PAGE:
O Bikes: Eco-Tech Or More Urban Clutter?

The dock-less bike system isn’t going to plan

You may have seen them around Sydney and Melbourne, the white and gold dock-less bikes parked on the side of the street, outside apartment blocks or around city parks.

The “O Bike”, a Singaporean company is trialling the bike-sharing scheme in Melbourne Brisbane and the Gold Coast, with mixed results.

The company believes the bike is promoting cheaper and more eco -friendly travel, unfortunately many of the O-bikes are being discarded. Lord Mayor of Melbourne, Robert Doyle even threatened to ban the bikes, describing them as “clutter.”

The bikes have been left in some pretty obscure places, including trees, roofs and even the Yarra River. Melbourne man, Tommy Jackett even created a video called “Fishing for O-bikes” and the video has since gone viral.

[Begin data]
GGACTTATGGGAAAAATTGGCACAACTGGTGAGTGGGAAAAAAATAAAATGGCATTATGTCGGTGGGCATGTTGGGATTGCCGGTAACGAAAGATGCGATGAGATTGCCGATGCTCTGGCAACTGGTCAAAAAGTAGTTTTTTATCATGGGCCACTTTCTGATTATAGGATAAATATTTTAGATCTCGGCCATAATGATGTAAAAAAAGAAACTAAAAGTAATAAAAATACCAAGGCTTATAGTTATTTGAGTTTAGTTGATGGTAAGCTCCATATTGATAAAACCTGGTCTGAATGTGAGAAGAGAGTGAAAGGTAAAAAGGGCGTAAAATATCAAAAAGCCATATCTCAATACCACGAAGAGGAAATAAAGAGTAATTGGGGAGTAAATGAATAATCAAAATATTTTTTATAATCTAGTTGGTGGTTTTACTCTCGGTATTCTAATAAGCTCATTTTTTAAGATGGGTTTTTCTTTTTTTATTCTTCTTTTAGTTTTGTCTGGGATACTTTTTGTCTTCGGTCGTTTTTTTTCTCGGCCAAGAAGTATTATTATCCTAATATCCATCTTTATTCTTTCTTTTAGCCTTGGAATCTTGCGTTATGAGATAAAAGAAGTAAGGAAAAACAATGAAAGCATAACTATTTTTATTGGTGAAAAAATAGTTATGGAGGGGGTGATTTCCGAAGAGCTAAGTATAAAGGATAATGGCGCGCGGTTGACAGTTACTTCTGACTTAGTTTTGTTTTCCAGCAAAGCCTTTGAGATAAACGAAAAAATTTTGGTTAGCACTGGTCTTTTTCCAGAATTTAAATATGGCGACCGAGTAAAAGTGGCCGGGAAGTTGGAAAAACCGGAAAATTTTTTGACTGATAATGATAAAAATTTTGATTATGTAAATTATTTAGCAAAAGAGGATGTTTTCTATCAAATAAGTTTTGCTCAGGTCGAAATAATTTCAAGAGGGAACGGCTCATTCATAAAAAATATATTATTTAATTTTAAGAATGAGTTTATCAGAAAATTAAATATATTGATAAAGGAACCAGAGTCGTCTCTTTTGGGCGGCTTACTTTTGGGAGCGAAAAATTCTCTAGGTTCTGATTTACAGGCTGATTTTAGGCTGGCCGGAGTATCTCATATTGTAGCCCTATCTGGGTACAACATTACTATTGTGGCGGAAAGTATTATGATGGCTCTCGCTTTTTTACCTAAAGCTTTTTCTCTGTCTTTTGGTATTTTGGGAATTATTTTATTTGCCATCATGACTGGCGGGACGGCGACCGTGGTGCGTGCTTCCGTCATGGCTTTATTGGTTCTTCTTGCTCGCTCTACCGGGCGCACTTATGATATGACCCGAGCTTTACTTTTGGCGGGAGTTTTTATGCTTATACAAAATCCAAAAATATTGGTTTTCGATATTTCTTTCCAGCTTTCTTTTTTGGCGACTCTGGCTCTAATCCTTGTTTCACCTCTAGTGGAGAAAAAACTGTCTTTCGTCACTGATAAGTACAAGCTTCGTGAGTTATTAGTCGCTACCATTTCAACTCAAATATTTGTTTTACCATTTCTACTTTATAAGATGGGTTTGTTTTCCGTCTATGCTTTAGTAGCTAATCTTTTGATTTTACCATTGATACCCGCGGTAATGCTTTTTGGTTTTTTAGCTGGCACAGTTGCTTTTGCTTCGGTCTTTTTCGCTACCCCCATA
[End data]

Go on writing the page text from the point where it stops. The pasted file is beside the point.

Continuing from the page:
The main difference between O-bikes and the other bike share companies in Australia is the docking stations. Riders have to download the o-bike app to find the bike, reserve it and unlock it using Bluetooth technology.

To unlock an O-bike the rider will pay $1.99 per half hour. The security deposit is $69.
The bikes have already been banned in Amsterdam and 100 bikes were seized in London since July.

Despite the public backlash, the company believes the bikes are growing in popularity. O Bike Australia’s Chethan Rangaswamy  explains to the ABC:

"Ninety per cent of our bikes get used quite frequently; on average each bike has been ridden more than 10 times."

Although the bikes have been photographed in some compromising positions lately.

 


 

 


 

Whether the brave venture is successful remains to be seen, what can be seen now however, are o-bikes in trees, rivers and dumped by the side of the road.

Lead Image: O bike, Facebook

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